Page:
14. Ukendoit Says:

    Norway and China are very different extremes, but EVs would make sense in both cases. Norway has the highest share of electricity produced from renewable sources in Europe, and the lowest emissions from the power sector, so that level of clean energy lends nicely to the electric vehicles. There are not very many roads to the icy North, but there are still charging stations up there in remote places (where you would not want to get stuck).
    China on the other hand, has so much pollution in the cities, that it makes sense to relocate the pollution to the electricity plants, then try to deal with cleaning up energy production there.
    #2) There are many new battery technologies being studied now that will make batteries more energy dense and more importantly, cheaper with more common materials such as carbon and paper. As these get perfected and come online, prices should come down and EVs will be more common.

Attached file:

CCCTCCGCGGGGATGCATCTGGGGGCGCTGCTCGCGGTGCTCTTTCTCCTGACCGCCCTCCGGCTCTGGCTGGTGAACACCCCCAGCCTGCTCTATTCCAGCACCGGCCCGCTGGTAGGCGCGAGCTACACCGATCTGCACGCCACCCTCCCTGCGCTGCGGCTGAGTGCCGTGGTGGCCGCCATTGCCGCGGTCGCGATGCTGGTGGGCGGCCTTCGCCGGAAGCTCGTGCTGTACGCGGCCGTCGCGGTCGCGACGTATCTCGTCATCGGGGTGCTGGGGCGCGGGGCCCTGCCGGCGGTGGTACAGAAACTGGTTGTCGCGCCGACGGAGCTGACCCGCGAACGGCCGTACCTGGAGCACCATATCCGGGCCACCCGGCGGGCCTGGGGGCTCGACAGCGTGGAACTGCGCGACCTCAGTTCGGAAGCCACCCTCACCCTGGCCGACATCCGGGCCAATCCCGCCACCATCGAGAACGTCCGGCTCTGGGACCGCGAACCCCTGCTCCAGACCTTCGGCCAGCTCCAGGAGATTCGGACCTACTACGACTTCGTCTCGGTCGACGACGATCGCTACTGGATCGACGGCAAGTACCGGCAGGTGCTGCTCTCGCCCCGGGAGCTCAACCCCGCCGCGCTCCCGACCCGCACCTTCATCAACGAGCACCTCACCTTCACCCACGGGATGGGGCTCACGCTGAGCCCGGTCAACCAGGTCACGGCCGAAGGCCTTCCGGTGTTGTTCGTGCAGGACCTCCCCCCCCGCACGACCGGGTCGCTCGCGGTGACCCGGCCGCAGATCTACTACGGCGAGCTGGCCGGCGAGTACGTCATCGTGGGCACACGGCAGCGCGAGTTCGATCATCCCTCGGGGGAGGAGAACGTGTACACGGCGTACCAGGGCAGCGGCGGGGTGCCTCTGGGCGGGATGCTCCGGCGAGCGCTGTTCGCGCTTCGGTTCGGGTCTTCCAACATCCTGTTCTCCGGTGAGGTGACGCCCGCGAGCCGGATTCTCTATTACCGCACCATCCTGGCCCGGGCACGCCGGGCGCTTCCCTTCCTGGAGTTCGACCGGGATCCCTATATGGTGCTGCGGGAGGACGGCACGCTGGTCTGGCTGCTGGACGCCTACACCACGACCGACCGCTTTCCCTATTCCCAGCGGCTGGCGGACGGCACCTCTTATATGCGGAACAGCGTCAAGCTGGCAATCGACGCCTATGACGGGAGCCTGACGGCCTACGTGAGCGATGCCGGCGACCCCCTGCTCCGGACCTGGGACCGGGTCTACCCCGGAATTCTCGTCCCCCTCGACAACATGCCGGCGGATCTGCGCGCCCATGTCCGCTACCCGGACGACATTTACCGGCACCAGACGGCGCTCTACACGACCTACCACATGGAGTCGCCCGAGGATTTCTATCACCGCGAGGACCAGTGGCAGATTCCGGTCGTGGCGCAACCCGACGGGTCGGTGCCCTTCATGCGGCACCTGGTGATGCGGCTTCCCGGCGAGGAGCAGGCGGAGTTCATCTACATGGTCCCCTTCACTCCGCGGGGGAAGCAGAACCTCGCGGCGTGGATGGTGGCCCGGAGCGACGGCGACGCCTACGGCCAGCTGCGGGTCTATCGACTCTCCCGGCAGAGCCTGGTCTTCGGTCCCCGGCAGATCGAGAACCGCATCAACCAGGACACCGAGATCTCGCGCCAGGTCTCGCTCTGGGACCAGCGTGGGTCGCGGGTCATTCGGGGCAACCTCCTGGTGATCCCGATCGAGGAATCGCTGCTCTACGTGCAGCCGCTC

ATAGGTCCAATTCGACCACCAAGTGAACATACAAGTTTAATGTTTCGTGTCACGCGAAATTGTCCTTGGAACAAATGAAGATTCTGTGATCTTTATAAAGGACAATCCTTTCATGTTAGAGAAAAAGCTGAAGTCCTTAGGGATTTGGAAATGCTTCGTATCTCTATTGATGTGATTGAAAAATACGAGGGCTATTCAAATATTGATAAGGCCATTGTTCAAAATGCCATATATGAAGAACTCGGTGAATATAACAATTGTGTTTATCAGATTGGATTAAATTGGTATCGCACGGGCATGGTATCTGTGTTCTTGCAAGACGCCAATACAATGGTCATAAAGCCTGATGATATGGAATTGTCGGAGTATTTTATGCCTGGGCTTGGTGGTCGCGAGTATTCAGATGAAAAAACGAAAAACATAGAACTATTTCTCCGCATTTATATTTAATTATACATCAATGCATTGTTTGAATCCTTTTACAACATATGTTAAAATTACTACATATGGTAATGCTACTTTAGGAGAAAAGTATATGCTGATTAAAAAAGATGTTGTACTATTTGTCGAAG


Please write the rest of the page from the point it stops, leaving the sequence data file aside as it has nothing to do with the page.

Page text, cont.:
15. lambo2015 Says:

    The congestion toll will help with traffic and push people to use more public transportation (good thing) but using the increase time statistic of people sitting in traffic could be misleading. The original highway system in the US was formed in 1956 and didn’t get completed for 35 years. So most highways are between 40 and 70 years old. Many are under much needed construction and closing lanes causes congestion. If the US made a major investment to upgrade our highways like what was done during the initial inception. We would spend a lot less time sitting in traffic. The highways have not increased at the same rate as the population of vehicles that use them. Obviously major cities like NY cannot just add more roads in a congested city with limited real-estate but I believe that statistic did not just assume inner city congestion.